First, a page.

I had a lot of fabric left over and with both Lucinda and Charlotte having one year old little girls, it was too much of an opportunity to be missed, they had to be flower girls.

My mum got a double shock in the summer of 2016 when my step brother also announced they were having a baby! So George has a little cousin just one month younger. Olivia was always going to have to walk down the isle with George, I now had three flower girls. The little girls dresses were reasonably simple and a lot less stressful when Linda offered to help me make fabric flowers to sew onto them. I made George a ring cushion with some of the satin and some lace I already had so he matched too.

Against the flowers and the colourful background the dresses looked great. Overall I was really pleased with how they turned out. I would have done some things differently if I did it again and I see imperfections when I look back at some of the pictures but I also remind myself how much I took on and that most people wouldn't notice. The girls were happy with them and felt comfortable so that was the main thing.


My brother is a very talented artist and graphic designer so I asked if he would mind helping me with the invites. When I said help I meant can he do magic stuff to turn my idea of a 3D tipi invite into reality. He was more than happy to help. It took months and months of reminding and nagging to get an invite out of him. It was about 3 months before the wedding that I was able to send them. Thankfully for Tom they were worth the wait. Tom has his own Etsy shop named The Wilderness Co, I promise he is much more reliable if you want to order any of his illustrations.

As well as invites my brother designed the table plan, ice cream tub stickers and wine bottle labels. He certainly earned his dinner on the day.


The table plan was simple. I had a frame I was no longer using (the mirror inside broke when we moved. I know that will make a lot of people gasp in horror but our lucky number is 13 so I knew it would be OK). I free motion quilted a pattern on some calico and wadding and then sewed some string to hang the tables off using little pegs. I used my Cricut to the make the Find Your Seat bit and ironed it on.


We were going to have an ice cream van but instead went for homemade ice cream in tubs and a Pimp Your Ice Cream station. The ice cream was made by Tuckers Ice Cream in Scawby and it is easily the most delicious ice cream I have ever tasted. I filled jars with sweets and made the Pimp Your Ice Cream Stand, again using the Cricut, but for some reason this was a lot more tricky; it was possibly down to the paint I used. The block of wood didn't quite stand on its own but it looked good on a recipe book stand. Tom designed the labels featuring a cow and "time to chill".

The bamboo spoons and recycled kraft tubs were a conscious plastic reducing choice too.


In life you inevitably lose people that you love. Big events and gatherings like weddings can make that absence more obvious. I know our grandparents that are no long with us would want to be involved, just like everyone else that contributed. Rather than having some kind of shrine or seat saved, I wanted their influence in the wedding.

I mentioned above about the wine bottle labels. When we lost Dan's Nutty Grandma (self named), we inherited all her wine brewing kit. I have made all sorts of wine in her honour including damson, blackberry and my most successful, rhubarb. Homemade bottles of blackberry wine were dotted around for people to take away with them as a bonus favour. The labels again were designed by my lovely Brother Tom.

My Grandma Pam lost her long battle with breast cancer when I was in my early teens. I inherited her beautiful charm bracelet that I remember her wearing and finding fascinating as a kid. My Mum made my hair piece and carefully attached the spinning wheel charm from the bracelet so I could have her on display but in my own little special way.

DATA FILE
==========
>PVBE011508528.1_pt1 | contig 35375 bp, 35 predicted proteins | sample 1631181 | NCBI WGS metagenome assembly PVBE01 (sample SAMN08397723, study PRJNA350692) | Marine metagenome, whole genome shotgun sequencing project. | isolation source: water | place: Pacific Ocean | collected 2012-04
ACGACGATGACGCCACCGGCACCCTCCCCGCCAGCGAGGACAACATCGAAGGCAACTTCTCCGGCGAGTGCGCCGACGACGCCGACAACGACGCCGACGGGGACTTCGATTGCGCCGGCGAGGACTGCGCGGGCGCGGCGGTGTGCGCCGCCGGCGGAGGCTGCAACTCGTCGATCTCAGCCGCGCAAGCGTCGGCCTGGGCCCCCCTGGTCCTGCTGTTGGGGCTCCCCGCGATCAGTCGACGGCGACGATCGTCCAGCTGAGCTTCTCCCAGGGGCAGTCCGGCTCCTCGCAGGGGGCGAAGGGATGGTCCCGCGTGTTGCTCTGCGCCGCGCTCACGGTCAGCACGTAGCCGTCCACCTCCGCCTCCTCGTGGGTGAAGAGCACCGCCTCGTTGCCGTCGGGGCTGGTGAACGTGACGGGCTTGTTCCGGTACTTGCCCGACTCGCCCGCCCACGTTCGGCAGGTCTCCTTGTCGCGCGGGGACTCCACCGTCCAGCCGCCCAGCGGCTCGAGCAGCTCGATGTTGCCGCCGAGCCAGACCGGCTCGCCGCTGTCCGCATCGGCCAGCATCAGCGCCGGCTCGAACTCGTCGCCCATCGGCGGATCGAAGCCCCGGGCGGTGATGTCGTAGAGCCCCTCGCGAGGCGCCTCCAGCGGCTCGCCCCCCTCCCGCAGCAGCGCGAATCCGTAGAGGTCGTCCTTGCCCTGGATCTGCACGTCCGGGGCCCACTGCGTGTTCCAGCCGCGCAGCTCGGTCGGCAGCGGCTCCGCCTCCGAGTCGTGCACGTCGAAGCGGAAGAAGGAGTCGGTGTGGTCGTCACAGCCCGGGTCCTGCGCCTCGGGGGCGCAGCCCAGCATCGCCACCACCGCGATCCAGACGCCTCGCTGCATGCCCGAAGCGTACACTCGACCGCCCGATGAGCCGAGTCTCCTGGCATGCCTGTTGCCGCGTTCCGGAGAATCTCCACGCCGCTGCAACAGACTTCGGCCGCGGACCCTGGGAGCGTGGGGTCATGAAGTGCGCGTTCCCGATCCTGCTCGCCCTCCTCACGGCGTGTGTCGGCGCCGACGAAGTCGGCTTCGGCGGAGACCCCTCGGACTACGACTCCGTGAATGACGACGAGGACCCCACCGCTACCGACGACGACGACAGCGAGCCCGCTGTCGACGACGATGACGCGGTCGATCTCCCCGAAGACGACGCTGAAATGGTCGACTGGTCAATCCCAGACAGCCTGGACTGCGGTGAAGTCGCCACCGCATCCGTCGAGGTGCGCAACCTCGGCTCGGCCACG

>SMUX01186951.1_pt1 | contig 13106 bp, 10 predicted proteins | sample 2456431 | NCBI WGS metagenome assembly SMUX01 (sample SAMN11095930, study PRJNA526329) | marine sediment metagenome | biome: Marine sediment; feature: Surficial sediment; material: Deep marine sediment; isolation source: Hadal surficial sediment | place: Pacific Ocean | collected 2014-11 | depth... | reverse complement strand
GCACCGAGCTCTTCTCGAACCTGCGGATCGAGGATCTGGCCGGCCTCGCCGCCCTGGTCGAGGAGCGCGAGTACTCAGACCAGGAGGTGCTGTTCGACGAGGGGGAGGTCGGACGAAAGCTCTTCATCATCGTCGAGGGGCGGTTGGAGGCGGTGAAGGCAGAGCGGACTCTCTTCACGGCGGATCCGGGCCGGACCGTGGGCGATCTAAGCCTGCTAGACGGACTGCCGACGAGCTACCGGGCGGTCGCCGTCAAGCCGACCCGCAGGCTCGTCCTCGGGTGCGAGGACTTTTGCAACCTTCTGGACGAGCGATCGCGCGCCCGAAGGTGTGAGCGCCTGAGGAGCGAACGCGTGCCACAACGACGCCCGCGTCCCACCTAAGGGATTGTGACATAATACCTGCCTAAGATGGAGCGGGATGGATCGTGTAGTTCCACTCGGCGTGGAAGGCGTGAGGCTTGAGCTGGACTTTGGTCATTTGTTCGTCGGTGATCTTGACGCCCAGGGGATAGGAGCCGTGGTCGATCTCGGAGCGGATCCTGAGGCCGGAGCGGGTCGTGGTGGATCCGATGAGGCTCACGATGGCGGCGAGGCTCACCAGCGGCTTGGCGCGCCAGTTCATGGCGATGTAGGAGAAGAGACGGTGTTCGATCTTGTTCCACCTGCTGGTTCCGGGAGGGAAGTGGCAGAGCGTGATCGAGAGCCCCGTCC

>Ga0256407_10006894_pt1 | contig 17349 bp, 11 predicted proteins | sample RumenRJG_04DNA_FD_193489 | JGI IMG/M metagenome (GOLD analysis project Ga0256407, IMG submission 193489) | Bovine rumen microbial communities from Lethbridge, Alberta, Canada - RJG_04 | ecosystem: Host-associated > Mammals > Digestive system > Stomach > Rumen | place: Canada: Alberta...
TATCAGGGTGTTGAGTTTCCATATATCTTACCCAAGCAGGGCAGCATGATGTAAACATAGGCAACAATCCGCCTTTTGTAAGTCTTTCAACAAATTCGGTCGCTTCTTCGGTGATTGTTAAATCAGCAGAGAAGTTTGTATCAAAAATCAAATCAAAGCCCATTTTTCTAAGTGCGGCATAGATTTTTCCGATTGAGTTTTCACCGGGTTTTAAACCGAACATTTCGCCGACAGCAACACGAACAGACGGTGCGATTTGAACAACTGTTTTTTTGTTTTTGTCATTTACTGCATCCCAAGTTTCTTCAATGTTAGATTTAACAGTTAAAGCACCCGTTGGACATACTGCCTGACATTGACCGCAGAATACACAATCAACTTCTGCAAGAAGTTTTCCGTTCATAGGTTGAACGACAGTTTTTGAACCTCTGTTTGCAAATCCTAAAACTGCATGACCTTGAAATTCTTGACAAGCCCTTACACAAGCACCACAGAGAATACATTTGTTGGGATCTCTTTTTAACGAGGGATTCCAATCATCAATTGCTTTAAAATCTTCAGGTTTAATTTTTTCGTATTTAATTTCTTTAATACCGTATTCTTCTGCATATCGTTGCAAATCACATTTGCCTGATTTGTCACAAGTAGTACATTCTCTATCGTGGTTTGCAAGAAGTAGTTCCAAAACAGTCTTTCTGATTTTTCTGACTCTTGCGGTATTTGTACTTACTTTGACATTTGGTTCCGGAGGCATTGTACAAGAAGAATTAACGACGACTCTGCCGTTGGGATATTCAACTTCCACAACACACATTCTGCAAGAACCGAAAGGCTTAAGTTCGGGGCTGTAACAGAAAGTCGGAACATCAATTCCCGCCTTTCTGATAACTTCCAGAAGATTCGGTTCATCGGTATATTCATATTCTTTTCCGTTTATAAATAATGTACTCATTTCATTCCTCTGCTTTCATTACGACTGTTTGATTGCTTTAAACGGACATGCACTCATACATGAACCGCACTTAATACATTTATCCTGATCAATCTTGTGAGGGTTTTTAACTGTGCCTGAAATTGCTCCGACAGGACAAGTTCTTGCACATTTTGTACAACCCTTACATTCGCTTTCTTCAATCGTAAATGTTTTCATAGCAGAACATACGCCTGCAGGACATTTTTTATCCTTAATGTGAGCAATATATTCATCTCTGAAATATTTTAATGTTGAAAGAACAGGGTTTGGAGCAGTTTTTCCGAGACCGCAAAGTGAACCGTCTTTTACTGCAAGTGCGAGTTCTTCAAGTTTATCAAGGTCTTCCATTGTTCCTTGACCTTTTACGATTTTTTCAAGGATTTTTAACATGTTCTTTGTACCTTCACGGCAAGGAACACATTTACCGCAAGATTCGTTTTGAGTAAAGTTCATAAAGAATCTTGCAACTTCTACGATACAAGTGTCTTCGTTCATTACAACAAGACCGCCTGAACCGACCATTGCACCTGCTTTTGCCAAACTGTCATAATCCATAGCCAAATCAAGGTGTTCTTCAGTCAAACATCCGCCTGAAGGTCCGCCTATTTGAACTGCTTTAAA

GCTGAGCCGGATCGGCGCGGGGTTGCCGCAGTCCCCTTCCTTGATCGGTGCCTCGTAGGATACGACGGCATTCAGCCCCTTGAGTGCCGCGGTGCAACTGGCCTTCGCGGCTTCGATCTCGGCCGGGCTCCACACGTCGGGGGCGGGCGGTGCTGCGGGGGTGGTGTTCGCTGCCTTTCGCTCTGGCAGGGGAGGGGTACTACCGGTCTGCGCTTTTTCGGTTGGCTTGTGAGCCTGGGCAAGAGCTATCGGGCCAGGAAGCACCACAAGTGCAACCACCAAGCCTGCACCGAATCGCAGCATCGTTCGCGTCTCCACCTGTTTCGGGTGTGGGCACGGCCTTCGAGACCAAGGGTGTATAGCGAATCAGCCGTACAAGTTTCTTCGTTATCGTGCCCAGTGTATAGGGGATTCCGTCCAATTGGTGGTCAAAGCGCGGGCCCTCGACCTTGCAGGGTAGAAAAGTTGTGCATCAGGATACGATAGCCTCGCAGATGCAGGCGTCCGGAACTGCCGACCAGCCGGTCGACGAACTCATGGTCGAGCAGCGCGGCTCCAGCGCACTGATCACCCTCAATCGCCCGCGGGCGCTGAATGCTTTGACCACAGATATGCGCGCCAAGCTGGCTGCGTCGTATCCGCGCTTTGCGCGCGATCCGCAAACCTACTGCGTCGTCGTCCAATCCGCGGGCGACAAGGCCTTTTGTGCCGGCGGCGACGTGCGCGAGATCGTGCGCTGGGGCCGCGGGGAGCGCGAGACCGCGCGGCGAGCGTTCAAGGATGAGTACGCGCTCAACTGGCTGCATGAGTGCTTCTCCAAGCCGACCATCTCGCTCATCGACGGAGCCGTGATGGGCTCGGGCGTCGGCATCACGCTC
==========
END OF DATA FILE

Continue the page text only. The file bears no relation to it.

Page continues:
My Grandma Jo was the first person to introduce me to a sewing machine and I think she would be super proud to see how much that has influenced my life now. My Mum again very cleverly used one of her pearl earrings as a charm for me to attach to my bouquet.

Dan wore cuff links from his Grandad Don and his Grandad's watch so they were both by is side and keeping him on time all day too. Dan spoke about all of these in his speech and it was really beautiful.


I wanted everything as handmade as possible but there is only so far my own set of skills would take me. It meant I had to ask favours of a lot of people and call on all their own craft skills. My Dad was high on this list. The first favour I asked of him was to grow the flowers. He looked quite terrified when I asked him but I reassured him it would be fine and we can always pop to the supermarket the day before if we needed to. As time evolved we decided on Dad growing flowers in pots to decorate the outdoor space, anything else would be a bonus.

Along with what Dad had grown, including a mammoth amount of sweet peas, the day before the wedding I got to work with the help of my bridesmaids and Linda to create the table centres and archway. I think the flowers were one of my proudest achievements. I had spent the year collecting and decorating jars and had a last minute panic the day before that we wouldn't have enough. I packed up all my tea pots and can't believe I hadn't come up with the idea sooner. We filled every container we could get our hands on and covered the place with them.


My Dad attends a local conservation group every other week or so. I set him the task of collecting wood from his tasks for various projects I had in store. I needed some way of displaying my quilts inside the tipi. I showed Dad a picture of a ladder type thing I had seen on Instagram. He gathered up some suitable sized sticks and worked his magic. Using some of the left over fabrics from the bunting, I free motion embroidered a sign for the quilt ladder saying Keep Cosy, Keep Cool, Keep Dancing. I hung the quilts on the ladder and displayed some flip flops and fans next to it in the fire pit area of the tipi. It was lovely in the evening seeing everyone snuggled up in them.

Dad also collected the wood for our archway. The archway turned out so much more perfect than I ever could have imagined and framed all of our photos. The construction of it was really simple and it was held in place with fishing wire. My initial idea was to arrange the flower filled milk bottles randomly to create a screen of flowers. On the morning of the wedding Dan and one of his best men set them up as a curved archway and sent me a picture. It was perfect and I'm so pleased it ended up a bit more regimental than my usual random approach.

The Parents